Herald 8th July 2013 read more »
Japan has moved a step closer to restarting nuclear reactors, with four utility companies applying for safety inspections of 10 idled plants, the clearest sign of a return to atomic energy almost two and a half years after the Fukushima disaster. With all but two of the country’s 50 reactors offline since a tsunami swept through the Fukushima Dai-ichi plant in March 2011, Japan has been almost without nuclear energy that once supplied about a third of its power. Four Japanese nuclear plant operators – supplying the regions of Hokkaido, Kansai, Shikoku and Kyushu – on Monday filed applications for inspections by the Nuclear Regulation Authority for 10 reactors at five plants under new safety requirements that have just come into effect. Applications for two more reactors are expected later this week.
Guardian 8th July 2013 read more »
Nuclear operators in Japan have applied to restart 10 reactors, potentially paving the way for a widespread return to nuclear power in coming years. The four companies applied under new rules introduced following Japan’s Fukushima nuclear disaster in 2011. Japan’s Nuclear Regulation Authority (NRA) says it will take at least six months to review each reactor.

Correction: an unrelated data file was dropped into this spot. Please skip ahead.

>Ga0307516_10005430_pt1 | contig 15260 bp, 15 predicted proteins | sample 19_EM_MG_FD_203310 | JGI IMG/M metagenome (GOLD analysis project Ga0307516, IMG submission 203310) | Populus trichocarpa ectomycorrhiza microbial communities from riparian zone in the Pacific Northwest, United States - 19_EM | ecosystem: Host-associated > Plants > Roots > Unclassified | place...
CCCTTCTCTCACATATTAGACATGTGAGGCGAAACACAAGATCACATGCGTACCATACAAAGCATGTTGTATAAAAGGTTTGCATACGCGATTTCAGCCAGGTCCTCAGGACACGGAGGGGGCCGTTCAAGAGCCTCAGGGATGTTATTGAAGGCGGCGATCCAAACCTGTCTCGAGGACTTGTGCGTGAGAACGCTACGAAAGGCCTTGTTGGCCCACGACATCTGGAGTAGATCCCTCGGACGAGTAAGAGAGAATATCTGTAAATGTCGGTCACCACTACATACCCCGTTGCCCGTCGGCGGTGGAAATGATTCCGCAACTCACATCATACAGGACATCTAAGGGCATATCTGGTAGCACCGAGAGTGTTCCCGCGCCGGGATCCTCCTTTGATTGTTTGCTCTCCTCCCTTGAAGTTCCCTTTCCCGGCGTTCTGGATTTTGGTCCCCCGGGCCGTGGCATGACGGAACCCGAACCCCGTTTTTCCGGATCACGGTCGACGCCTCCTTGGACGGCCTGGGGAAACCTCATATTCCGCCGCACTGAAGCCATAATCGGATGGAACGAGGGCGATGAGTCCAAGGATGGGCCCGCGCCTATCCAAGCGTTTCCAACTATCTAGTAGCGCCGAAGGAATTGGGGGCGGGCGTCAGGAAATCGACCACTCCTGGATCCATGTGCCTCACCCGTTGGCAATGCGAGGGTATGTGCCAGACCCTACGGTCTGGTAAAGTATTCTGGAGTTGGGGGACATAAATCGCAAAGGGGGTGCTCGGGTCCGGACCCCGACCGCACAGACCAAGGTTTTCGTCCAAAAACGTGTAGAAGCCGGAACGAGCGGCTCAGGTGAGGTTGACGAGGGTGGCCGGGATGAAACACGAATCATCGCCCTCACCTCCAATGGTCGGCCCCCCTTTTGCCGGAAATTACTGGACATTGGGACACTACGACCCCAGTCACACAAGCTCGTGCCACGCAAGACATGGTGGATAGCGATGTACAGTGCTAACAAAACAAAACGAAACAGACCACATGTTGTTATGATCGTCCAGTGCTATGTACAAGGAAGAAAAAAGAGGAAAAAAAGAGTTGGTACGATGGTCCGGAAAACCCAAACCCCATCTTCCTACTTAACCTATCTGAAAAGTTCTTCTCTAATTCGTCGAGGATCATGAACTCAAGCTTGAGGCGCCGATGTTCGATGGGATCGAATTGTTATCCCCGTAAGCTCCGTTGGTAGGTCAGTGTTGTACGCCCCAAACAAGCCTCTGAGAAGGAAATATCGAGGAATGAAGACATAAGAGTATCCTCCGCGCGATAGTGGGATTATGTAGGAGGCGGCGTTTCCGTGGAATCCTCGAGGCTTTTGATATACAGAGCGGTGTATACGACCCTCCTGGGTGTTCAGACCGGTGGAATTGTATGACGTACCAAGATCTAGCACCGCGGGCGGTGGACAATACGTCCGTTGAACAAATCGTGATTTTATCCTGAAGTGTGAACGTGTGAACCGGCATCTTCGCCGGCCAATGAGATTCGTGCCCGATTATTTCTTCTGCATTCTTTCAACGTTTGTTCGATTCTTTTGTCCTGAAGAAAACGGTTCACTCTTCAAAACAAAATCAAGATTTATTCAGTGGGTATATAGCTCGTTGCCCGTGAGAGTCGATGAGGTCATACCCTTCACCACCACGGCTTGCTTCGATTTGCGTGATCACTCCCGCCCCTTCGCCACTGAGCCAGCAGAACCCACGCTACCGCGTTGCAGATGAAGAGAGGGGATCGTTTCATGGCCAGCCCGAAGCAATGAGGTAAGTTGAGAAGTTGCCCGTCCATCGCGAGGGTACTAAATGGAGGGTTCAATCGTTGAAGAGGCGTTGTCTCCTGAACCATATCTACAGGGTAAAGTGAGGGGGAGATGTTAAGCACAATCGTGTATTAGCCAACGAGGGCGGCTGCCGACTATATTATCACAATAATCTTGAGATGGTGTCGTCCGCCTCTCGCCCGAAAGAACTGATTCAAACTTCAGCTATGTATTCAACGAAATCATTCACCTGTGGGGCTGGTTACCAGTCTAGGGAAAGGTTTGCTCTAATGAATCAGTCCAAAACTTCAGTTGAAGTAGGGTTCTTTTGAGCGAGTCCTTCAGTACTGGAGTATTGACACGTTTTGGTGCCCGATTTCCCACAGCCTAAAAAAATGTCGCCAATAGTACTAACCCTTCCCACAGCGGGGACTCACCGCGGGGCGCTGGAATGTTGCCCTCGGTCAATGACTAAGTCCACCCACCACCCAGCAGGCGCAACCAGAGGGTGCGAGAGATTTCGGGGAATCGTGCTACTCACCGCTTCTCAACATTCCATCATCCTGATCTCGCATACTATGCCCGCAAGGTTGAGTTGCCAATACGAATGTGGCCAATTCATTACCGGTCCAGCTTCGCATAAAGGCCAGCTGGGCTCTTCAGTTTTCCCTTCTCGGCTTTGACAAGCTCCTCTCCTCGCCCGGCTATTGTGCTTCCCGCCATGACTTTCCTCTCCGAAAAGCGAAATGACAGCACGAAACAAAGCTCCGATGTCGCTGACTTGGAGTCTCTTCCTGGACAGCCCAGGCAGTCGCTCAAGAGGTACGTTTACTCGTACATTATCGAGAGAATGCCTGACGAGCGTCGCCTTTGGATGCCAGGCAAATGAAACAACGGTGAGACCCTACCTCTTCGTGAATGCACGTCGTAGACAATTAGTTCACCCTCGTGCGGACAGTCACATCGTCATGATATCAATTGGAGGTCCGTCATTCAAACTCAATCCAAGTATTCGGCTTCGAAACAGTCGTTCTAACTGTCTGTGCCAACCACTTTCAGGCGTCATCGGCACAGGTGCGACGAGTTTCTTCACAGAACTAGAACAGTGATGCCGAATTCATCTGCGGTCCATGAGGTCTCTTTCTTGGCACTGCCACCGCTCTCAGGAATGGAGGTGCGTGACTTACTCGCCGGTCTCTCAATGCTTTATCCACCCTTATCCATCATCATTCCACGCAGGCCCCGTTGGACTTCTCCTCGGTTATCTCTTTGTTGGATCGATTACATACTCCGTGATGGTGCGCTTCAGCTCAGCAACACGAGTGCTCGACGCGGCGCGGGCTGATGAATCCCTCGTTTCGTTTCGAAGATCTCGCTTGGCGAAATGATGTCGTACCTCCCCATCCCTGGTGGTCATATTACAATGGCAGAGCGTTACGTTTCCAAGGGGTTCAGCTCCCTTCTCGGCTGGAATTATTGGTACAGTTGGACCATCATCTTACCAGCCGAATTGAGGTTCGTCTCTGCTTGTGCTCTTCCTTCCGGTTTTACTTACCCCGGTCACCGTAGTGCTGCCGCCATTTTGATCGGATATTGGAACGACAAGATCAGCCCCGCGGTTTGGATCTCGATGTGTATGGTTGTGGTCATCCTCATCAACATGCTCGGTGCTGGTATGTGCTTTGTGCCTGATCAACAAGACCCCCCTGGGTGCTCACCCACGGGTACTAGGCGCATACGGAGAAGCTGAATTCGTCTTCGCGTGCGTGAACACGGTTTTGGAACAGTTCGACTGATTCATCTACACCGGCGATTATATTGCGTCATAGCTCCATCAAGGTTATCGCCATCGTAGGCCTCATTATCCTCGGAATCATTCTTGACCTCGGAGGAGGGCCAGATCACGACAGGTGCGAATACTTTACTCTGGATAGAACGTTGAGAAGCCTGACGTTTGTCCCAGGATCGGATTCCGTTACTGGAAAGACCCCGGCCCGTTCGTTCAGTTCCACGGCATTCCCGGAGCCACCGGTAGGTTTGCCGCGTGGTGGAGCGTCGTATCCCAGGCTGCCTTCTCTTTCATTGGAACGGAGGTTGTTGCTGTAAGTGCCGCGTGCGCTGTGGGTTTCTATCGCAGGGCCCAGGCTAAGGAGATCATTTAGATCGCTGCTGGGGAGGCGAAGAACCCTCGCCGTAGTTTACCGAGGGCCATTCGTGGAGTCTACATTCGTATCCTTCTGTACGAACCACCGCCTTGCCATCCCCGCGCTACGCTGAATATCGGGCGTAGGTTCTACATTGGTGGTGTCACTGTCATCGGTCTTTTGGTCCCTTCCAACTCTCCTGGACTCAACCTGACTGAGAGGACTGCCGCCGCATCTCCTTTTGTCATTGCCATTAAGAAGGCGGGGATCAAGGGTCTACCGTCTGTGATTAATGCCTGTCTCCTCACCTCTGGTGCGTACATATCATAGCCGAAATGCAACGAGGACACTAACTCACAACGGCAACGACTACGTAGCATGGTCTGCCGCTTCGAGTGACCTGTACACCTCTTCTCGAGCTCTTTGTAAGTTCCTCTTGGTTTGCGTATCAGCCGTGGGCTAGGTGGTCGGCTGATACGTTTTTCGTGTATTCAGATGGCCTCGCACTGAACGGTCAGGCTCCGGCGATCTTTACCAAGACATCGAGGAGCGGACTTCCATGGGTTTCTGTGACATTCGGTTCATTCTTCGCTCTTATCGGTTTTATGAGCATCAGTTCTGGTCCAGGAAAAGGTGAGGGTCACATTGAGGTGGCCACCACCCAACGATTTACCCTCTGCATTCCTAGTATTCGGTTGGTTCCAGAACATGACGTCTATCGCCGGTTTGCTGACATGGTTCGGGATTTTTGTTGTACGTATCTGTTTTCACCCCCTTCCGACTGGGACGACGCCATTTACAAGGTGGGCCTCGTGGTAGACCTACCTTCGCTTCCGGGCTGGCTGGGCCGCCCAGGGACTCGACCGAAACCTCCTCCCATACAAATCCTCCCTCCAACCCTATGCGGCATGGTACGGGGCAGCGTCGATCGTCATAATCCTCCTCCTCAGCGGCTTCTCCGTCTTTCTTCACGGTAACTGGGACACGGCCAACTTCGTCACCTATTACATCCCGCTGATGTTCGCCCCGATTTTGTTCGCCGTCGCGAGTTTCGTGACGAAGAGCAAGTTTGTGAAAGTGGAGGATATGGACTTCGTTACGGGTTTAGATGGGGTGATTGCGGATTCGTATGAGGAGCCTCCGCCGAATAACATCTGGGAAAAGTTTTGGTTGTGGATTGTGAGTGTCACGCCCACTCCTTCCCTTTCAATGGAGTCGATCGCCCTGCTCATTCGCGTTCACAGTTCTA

BBC 8th July 2013 read more »
Four of Japan’s 10 main regional utilities today applied for permission to restart 10 nuclear reactors in a move set to curtail LNG imports for gas-to-power generation and reduce electricity prices.
Gas to Power Journal 8th July 2013 read more »
Aleksandr Voznesensky, the general director of the Baltic Plant, Russia’s largest shipbuilders, told reporters that within three years Russia will have produced the world’s first floating nuclear power plant. The vessel, known as the Akademik Lomonosov, is intended to be the first of many floating nuclear power plants, that Russia will put into mass production and then use to provide energy to remote areas, and to export to other countries around the world.
Oil Price 8th July 2013 read more »
At first, the idea of floating nuclear plants seems kind of dangerous, especially after an earthquake and tsunami knocked out the coastal Fukushima Daiichi power plant in Japan in 2011. Russia’s biggest shipbuilder, however, plans to have one ready to operate by 2016. Is this a brilliant solution to the country’s energy problems or a recipe for floating Chernobyls? Proponents of wind, solar, and other sources of clean energy may not be too happy. Not only is there the question of Russia’s less-than-stellar record of nuclear waste disposal, there is also the fact that the floating power plants are being designed to power offshore oil-drilling platforms in the Arctic, according to RT. Still, the barges themselves don’t seem to be any more dangerous than Russia’s nuclear-powered ice-breaker ships, which use the same KLT-40 naval propulsion reactors. The reactor-equipped barges would hold 69 people, and would have to be towed to their locations. They would also be able to power 200,000 homes, and could be modified to desalinate 240,000 cubic meters of water per day.
The Week 8th July 2013 read more »